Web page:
Review: A4tech Bloody Lightstrike B820R mechanical gaming keyboard

20170113020100_46367 (1)The A4tech “Bloody” Lightstrike B820R gaming keyboard dares to innovate  but still suffers freshman product development pains that deny it entry into the “big leagues”—at least for now.

Based in Taiwan, A4Tech develops a broad range of PC peripherals, from wireless mice to Web cams to headsets and more. The Bloody name  represents their gaming peripherals arm (or hand, ‘cuz their logo is a bloody hand print).

Lightstrike B820R feature highlights and specifications

The key feature of the Lightstrike B820R is in its specialized optical-mechanical switches. According to A4Tech, these special infrared switches are faster and more responsive than standard mechanical switches, boasting an average of .2ms to respond vs. a 30ms response for typical Cherry MX switches.

Additional features include rugged aluminum construction, significant spill resistance, and sealed switches to protect against dust and particle intrusion. The Lightstrike B820R also boasts a relatively compact footprint for a full-sized keyboard, and it comes with additional textured, colored key caps to replace the WASD cluster and surrounding keys.

Rounding out the features are fairly typical ones for gaming keyboards, including RGB lighting and effects, support for multiple profiles, and anti-ghosting.

Lightstrike B820R features and specifications

  • Connector: USB
  • Optical-mechanical switches
  • 0.2ms response times
  • 100% Anti-ghosting
  • 8 additional convex silicon keys
  • Customizable RGB LED back lighting and effects
  • 4 levels of brightness
  • Enhanced space-bar for improved durability
  • 6 RGB lighting modes
  • Key Lifetime: Up 100 million keystrokes
  • 1000Hz/1ms polling rate

Lightstrike B820R performance evaluation

I applaud A4Tech’s attempts to innovate in a market where innovations are relatively few and far between. Most gaming keyboards, mice, and headsets have matured to a point where year-over-year product refreshes generally yield few if any real innovations or improvements.

The Lightstrike is a noisy, bouncy keyboard, which at least makes it feel extra responsive. It’s also fun to type on.

That said, the Lightstrike keyboard’s main innovation—it’s optical-mechanical switches and improved response times—are also one largely lost on most users. Gaming or otherwise, few if any of us will truly notice the difference in responsiveness between .2ms and 30ms, and the Lightstrike won’t likely make any difference in your gaming prowess.  Subjectively speaking, it certainly didn’t seem to positively (or negatively) impact my general Overwatch performance.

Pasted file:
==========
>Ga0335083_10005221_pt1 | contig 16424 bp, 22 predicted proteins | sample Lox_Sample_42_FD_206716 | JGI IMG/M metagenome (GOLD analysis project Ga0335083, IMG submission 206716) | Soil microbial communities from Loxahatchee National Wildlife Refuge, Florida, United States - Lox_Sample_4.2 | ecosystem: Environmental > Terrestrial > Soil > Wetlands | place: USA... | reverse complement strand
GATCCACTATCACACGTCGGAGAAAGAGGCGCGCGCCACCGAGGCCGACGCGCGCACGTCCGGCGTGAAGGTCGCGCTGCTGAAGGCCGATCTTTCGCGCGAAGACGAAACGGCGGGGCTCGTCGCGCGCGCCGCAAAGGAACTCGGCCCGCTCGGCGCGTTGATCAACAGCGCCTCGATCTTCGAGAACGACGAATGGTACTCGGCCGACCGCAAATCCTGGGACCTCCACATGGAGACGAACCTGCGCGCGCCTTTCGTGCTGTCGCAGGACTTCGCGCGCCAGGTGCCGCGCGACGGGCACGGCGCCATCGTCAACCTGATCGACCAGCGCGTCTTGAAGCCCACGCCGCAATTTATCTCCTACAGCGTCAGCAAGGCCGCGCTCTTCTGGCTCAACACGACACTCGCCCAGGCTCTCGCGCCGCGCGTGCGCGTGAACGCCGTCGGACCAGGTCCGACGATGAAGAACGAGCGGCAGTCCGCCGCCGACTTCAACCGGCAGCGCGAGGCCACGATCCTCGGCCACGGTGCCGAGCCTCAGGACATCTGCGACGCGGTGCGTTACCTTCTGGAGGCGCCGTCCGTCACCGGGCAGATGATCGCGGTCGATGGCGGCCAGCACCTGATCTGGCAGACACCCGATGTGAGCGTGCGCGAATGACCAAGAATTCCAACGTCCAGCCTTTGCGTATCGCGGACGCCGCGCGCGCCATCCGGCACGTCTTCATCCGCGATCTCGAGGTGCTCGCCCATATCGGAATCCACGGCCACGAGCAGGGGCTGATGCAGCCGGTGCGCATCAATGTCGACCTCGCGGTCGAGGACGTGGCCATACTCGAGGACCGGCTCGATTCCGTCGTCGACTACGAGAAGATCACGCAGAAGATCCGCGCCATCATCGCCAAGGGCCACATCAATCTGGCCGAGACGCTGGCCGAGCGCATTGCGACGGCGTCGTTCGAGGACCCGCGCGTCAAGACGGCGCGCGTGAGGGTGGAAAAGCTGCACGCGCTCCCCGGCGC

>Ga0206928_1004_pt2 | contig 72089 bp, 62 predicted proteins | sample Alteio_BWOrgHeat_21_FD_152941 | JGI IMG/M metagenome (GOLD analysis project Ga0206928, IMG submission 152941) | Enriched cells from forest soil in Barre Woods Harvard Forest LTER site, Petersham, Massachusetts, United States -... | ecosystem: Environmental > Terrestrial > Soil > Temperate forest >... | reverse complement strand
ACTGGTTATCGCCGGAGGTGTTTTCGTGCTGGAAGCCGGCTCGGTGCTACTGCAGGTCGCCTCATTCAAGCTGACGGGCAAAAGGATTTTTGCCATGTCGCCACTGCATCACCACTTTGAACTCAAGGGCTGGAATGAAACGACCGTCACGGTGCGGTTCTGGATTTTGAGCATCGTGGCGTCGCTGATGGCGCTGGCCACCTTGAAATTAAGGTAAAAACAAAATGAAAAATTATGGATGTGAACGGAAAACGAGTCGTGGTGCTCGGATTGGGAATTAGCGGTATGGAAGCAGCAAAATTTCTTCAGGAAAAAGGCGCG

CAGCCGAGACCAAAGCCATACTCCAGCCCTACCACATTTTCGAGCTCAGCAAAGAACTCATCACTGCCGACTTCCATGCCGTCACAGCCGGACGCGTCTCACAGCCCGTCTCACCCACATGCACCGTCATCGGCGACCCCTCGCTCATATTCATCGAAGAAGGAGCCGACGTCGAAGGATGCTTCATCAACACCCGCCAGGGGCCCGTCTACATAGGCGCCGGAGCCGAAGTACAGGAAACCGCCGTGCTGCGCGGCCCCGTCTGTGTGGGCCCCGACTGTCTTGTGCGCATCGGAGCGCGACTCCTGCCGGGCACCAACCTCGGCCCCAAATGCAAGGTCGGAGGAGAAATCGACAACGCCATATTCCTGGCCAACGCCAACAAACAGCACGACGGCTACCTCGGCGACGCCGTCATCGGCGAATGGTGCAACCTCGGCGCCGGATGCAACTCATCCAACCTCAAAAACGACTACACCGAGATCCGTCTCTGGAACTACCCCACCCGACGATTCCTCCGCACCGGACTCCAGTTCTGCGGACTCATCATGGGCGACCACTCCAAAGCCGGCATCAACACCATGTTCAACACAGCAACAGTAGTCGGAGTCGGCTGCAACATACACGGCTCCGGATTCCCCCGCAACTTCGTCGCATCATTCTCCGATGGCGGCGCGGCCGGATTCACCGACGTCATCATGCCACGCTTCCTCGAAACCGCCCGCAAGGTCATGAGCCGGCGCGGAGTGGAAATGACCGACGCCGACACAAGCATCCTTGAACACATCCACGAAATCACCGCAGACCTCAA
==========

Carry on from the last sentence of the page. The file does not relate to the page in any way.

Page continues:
This isn’t to say it isn’t a fine keyboard. The Lightstrike B820R feels (and sounds) very similar to gaming keyboards with Cherry MX Blue mechanical switches—generally one of my favorites—with the addition of a little extra ‘boing’ (courtesy of extra-bouncy springs in the switches) to its noisy clicks. The Lightstrike is a noisy, bouncy keyboard, which at least makes it feel extra responsive. It’s also fun to type on.

 I also appreciate the tough aluminum construction and overall dust and spill resistance—definitely a boon for anyone with pets or anyone who likes to eat/drink at their desk. 20170113020100_46367 (1)

But all that said, the Lightstrike has a number of quirks that stop it from being truly competitive with better-known competitors.

First, the key layout is curiously (and unnecessarily) non-standard. The Print Screen, Scroll Lock, and Pause/Break keys are separated from the key cluster just above the arrow keys, and moved to the upper right corner of the keyboard. In addition, the typeface on the keys is odd and may throw you a little at times.

For example, the Print Screen key is simply labeled “PS”, the Scroll Lock key is labeled “SL”, and the Pause Break key is labeled “PB”.

 The 6 extra keys for replacing the WASD cluster and the Q and E keys are nice, textured, and unfortunately orange. I like the textured key caps. I don’t mind orange. But you’ll probably want to change the back lighting for those keys to contrast with the orange–which brings us to the Lightstrike’s most notable weak link: it’s software.

 Most fledgling gaming peripheral manufacturers tend to regard driver software as an afterthought, and the Bloody Lightstrike software was clearly designed by software engineers without the benefit of a UI/UX designer. The interface is clunky, non-standard, poorly designed, and not user-friendly. I was able to still muddle through and figure out how to do what I wanted, but Bloody has a long ways to go to catch up to the likes of Logitech, Razer, Roccat, SteelSeries, and other major peripheral makers.

Overall: 6.5/10 — Good (but needs some work)

The Lightstrike B820R mechanical gaming keyboard is ruggedly built and innovative — and even modestly priced around $99 or so — but A4Tech will need to invest heavily in their software if they want to stand among the big dogs in the market.

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